The Zimbabwean government has been drawn into the development of the Makhado-Musina Special Economic Zone (SEZ) in Limpopo to supply water to the now controversial multi-billion rand project.
According to MEC for Economic Development and Environmental Affairs, Seaparo Sekoati, the move was motivated by a fact that the Makhado-Musina is a dry and water-scarce area and the supply of bulk water to the SEZ may be a huge challenge.
The area borders Zimbabwe to the north.
“Zimbabwe is keen to provide water to the SEZ,” Sekoati said on Thursday after the provincial cabinet meeting. He, however, did not provide much detail on Zimbabwe's involvement.
It is known that China also has billions of rand of investments in Zimbabwe.
Sekoati blasted the DA for making allegations that the project was shrouded in secrecy, describing the party’s stance as “putting a cart before the horse”.
Calls for transparency
A week ago, DA leader, Mmusi Maimane, submitted a memorandum to the Limpopo Economic Development Agency (LEDA) in Polokwane demanding transparency in the development of the much-anticipated SEZ.
LEDA, which is a lead implementing agent, has a 51% stake in the project in which nine Chinese companies will invest R145bn.
In the memorandum, the DA demanded, amongst others, that it be made public the terms and conditions of the investment, the plan to build a new power station at the SEZ area despite it not appearing in the country’s IRP and the details of the local beneficiation around the project.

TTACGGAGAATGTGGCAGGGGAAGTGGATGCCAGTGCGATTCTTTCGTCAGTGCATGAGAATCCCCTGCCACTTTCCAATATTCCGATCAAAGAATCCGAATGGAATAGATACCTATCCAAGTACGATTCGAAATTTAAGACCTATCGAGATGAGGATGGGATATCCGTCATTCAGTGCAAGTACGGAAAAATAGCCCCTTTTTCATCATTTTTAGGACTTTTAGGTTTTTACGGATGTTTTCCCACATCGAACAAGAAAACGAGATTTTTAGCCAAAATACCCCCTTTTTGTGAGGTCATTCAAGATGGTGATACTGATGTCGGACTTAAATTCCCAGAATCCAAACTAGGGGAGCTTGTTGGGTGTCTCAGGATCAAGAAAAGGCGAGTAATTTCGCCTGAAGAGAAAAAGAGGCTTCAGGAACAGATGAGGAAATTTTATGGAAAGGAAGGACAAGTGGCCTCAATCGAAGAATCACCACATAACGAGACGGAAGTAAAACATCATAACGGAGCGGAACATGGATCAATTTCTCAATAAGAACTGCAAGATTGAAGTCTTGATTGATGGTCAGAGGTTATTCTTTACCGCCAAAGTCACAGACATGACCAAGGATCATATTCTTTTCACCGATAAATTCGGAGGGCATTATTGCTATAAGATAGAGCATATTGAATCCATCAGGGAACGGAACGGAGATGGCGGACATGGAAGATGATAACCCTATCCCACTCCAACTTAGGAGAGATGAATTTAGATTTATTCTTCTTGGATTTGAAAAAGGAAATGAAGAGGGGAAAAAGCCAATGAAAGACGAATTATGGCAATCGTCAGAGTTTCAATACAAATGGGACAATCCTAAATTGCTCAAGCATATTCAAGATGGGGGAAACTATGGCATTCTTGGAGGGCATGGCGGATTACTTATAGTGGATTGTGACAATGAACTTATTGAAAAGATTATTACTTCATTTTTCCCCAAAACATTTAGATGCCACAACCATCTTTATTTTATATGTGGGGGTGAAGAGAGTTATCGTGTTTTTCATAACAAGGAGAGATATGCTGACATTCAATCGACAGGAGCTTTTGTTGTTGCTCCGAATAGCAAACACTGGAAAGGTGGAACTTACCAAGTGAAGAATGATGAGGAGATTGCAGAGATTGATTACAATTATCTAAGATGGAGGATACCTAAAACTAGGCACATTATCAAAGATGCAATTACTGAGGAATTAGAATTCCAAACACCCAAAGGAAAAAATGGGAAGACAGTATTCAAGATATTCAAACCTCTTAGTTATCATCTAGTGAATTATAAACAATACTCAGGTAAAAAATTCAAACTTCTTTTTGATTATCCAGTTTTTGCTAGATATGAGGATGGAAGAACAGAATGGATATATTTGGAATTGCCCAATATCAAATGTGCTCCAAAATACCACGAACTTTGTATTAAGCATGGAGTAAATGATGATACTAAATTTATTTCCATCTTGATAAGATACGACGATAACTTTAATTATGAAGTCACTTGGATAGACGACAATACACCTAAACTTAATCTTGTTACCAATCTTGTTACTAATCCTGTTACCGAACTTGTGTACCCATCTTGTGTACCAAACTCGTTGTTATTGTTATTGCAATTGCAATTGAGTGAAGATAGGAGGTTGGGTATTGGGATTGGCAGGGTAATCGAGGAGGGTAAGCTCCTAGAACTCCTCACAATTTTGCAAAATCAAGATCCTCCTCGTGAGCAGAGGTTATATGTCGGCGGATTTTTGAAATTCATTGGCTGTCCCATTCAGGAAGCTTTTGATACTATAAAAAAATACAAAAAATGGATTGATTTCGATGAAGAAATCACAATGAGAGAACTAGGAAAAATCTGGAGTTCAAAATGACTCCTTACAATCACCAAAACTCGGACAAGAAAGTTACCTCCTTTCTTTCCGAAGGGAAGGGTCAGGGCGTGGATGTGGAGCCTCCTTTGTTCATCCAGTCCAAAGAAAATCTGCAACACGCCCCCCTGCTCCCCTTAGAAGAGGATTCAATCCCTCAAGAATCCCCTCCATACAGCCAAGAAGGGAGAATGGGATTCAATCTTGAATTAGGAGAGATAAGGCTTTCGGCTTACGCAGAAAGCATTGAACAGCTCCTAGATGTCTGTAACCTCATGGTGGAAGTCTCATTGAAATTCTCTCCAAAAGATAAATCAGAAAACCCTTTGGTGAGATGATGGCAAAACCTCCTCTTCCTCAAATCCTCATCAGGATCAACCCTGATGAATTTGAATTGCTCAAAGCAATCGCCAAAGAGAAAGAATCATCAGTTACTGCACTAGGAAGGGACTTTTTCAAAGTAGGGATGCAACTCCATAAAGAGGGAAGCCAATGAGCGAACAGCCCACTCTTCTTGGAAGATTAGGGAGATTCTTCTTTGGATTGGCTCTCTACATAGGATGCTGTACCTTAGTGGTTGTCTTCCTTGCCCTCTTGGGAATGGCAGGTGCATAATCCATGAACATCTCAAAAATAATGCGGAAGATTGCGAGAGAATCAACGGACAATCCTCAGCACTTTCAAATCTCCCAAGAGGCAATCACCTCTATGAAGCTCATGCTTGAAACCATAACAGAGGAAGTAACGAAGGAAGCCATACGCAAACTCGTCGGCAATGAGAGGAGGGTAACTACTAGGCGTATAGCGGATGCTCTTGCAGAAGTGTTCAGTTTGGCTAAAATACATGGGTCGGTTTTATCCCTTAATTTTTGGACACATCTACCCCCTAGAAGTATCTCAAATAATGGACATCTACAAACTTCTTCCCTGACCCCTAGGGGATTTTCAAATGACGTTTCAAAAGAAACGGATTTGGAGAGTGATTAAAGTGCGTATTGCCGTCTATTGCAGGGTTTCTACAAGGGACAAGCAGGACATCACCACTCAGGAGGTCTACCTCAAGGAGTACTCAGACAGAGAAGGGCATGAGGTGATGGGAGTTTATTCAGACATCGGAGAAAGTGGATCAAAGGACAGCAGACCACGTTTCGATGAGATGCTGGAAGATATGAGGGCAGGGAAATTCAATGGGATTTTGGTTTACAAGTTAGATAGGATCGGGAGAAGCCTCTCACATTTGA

The DA also wanted to know how the contracts were signed before any of the Environmental Impact Assessments (EIA’s) were concluded.
However, Sekoati said, “We have been very much open about the project unless people in charge are not reporting all to the legislature.
“We are compiling a set of skills to ensure we are training people and not preparing passive people. We’ve learnt our lessons from the [construction of] Lephalale power station. As much as we are implementing the project, this is a national project and people from other provinces will be coming in.”
He said given examples from other countries such as Korea, the project may take up to five years to be fully functional.
“It’s not something that you wake up tomorrow and say it is running. If you look at Musina, you need a power station. The EIA (Environmental Impact Assessment) is the one that’s taking too long to be completed.”
He said the government will provide all the bulk infrastructure needed and the Chinese companies will only set-up their buildings.